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Racial Shift Spotlights Need for Better Prevention and Care

January 13, 2000

A note from TheBody.com: Since this article was written, the HIV pandemic has changed, as has our understanding of HIV/AIDS and its treatment. As a result, parts of this article may be outdated. Please keep this in mind, and be sure to visit other parts of our site for more recent information!

Contact: media@aidsaction.org or call: 202-530-8030


Washington, DC -- New data from the Centers for Disease Control and Prevention showing that cases of HIV/AIDS among gay men of color now exceed cases among white gay men demonstrates the need for better access to care and reinvigorated HIV prevention.

The CDC today is reporting today that men of color now comprise 52% of all AIDS cases among gay and bisexual men, up from 31% a decade ago. This has occurred as prevention funding has been flat and disparities in access to health care remain deep and wide.

"The AIDS epidemic is once again exposing disparities in access to care in America," said Julio Abreu, AIDS Action's associate director of government affairs. "Our failures to reinvigorate prevention for the most vulnerable communities has resulted in an explosion of AIDS cases among people of color."

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AIDS Action was also deeply concerned by data showing that gay men of color are more likely to become infected in their youth than are white men. According to the CDC data, 16% of gay African-Americans and 13% of Latinos were diagnosed with HIV infection from age 13-24 while only 9% of white men were.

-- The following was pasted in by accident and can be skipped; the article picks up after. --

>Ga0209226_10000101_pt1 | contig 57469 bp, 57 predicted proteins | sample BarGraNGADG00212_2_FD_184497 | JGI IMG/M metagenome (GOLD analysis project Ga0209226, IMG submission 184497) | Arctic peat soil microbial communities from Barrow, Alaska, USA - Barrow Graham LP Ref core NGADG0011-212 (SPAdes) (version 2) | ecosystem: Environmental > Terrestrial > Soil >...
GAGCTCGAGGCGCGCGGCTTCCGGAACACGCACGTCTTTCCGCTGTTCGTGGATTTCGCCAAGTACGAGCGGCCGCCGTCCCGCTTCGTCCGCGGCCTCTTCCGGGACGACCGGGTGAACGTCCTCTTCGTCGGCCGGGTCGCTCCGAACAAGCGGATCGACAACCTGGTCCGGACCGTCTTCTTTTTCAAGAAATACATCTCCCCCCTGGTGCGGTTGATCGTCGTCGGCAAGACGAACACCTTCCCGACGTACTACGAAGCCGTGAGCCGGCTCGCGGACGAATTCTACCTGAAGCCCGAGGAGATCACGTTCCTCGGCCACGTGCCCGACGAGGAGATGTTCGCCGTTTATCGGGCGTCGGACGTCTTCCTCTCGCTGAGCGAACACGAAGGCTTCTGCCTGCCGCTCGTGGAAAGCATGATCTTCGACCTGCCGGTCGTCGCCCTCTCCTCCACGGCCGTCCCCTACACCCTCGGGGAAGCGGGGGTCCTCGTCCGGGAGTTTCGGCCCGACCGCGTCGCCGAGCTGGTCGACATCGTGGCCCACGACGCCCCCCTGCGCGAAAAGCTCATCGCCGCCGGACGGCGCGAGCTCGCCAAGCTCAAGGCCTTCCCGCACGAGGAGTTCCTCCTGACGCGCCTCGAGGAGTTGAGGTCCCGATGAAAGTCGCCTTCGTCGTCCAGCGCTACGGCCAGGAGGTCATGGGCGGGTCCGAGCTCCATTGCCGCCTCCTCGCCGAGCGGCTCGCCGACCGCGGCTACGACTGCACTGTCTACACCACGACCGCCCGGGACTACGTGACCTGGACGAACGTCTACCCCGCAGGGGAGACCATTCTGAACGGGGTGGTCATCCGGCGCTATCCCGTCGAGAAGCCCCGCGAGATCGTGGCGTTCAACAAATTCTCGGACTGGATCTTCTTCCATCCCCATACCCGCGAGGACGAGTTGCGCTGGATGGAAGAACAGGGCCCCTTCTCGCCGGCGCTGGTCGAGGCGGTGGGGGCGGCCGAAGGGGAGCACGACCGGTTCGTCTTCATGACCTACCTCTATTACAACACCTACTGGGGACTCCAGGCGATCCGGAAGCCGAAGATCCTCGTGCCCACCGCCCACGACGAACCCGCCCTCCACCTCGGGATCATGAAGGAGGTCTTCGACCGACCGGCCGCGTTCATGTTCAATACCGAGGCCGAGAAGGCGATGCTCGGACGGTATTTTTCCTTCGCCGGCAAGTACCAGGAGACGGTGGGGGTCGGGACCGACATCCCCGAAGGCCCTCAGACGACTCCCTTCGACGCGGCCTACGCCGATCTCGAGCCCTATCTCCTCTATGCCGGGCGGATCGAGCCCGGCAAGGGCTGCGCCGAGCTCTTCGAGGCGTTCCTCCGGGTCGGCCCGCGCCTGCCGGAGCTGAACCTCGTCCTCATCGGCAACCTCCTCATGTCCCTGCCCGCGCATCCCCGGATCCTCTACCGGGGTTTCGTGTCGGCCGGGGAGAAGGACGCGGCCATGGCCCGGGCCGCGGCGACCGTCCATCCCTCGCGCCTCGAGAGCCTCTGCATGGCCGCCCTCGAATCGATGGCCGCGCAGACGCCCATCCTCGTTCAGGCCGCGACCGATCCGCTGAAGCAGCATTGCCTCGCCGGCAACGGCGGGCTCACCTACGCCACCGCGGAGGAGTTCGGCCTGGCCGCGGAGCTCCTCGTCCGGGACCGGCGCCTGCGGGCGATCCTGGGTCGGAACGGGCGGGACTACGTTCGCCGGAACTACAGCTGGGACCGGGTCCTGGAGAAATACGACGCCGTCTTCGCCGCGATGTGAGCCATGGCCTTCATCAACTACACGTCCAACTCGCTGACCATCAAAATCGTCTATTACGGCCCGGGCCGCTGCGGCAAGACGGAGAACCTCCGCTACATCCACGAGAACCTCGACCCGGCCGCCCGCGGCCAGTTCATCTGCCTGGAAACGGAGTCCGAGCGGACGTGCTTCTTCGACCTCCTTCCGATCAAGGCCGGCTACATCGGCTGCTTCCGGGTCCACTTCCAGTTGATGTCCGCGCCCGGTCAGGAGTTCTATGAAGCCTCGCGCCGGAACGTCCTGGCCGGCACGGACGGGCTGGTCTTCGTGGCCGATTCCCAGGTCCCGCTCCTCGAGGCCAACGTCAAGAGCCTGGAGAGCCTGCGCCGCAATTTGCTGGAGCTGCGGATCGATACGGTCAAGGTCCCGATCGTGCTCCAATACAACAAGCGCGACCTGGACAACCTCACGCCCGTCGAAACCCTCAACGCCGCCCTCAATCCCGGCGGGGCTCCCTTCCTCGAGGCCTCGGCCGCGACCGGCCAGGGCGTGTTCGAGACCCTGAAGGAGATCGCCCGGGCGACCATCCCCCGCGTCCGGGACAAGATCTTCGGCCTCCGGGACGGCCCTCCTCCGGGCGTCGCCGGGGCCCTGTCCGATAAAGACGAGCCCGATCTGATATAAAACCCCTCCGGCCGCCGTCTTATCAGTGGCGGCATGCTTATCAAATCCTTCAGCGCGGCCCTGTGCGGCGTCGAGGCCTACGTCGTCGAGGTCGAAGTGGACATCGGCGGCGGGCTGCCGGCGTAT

The CDC also released a study showing the tragic role stigma plays in communities of color. According to the CDC, 24% of African-American men and 15% of Latino men infected through homosexual contact identified themselves as being heterosexual. Only 6% of white men infected through homosexual sex identified themselves as heterosexual.

"A central focus of any new prevention effort must be to address the varied needs of affected communities," added Abreu. "Breaking stigma on AIDS means breaking the silence on HIV and AIDS in communities of color."

AIDS Action has been deeply concerned by four years of flat HIV prevention funding and a national failure to make any new investments in prevention programs. Of similar concern are serious gaps in access to health care. Medicaid, of which minorities are disproportionately dependent, does not provide access to the program for low-income people until they have developed full-blown AIDS, when treatment is less effective and more expensive.

A note from TheBody.com: Since this article was written, the HIV pandemic has changed, as has our understanding of HIV/AIDS and its treatment. As a result, parts of this article may be outdated. Please keep this in mind, and be sure to visit other parts of our site for more recent information!



  
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This article was provided by AIDS Action Council.
 
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